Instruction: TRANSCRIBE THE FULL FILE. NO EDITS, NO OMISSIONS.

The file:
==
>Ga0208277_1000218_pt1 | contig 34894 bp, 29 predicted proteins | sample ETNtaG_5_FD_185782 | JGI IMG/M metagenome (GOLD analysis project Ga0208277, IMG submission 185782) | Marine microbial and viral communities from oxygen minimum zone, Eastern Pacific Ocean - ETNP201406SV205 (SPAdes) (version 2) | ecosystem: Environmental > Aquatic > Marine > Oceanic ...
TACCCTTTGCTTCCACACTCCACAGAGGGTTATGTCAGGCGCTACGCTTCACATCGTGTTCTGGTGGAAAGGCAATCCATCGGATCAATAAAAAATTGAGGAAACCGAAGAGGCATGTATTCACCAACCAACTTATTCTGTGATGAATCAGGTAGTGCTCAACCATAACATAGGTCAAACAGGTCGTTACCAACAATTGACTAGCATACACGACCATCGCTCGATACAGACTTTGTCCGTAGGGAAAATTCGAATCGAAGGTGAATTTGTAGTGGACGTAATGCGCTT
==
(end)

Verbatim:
>Ga0208277_1000218_pt1 | contig 34894 bp, 29 predicted proteins | sample ETNtaG_5_FD_185782 | JGI IMG/M metagenome (GOLD analysis project Ga0208277, IMG submission 185782) | Marine microbial and viral communities from oxygen minimum zone, Eastern Pacific Ocean - ETNP201406SV205 (SPAdes) (version 2) | ecosystem: Environmental > Aquatic > Marine > Oceanic ...
TACCCTTTGCTTCCACACTCCACAGAGGGTTATGTCAGGCGCTACGCTTCACATCGTGTTCTGGTGGAAAGGCAATCCATCGGATCAATAAAAAATTGAGGAAACCGAAGAGGCATGTATTCACCAACCAACTTATTCTGTGATGAATCAGGTAGTGCTCAACCATAACATAGGTCAAACAGGTCGTTACCAACAATTGACTAGCATACACGACCATCGCTCGATACAGACTTTGTCCGTAGGGAAAATTCGAATCGAAGGTGAATTTGTAGTGGACGTAATGCGCTT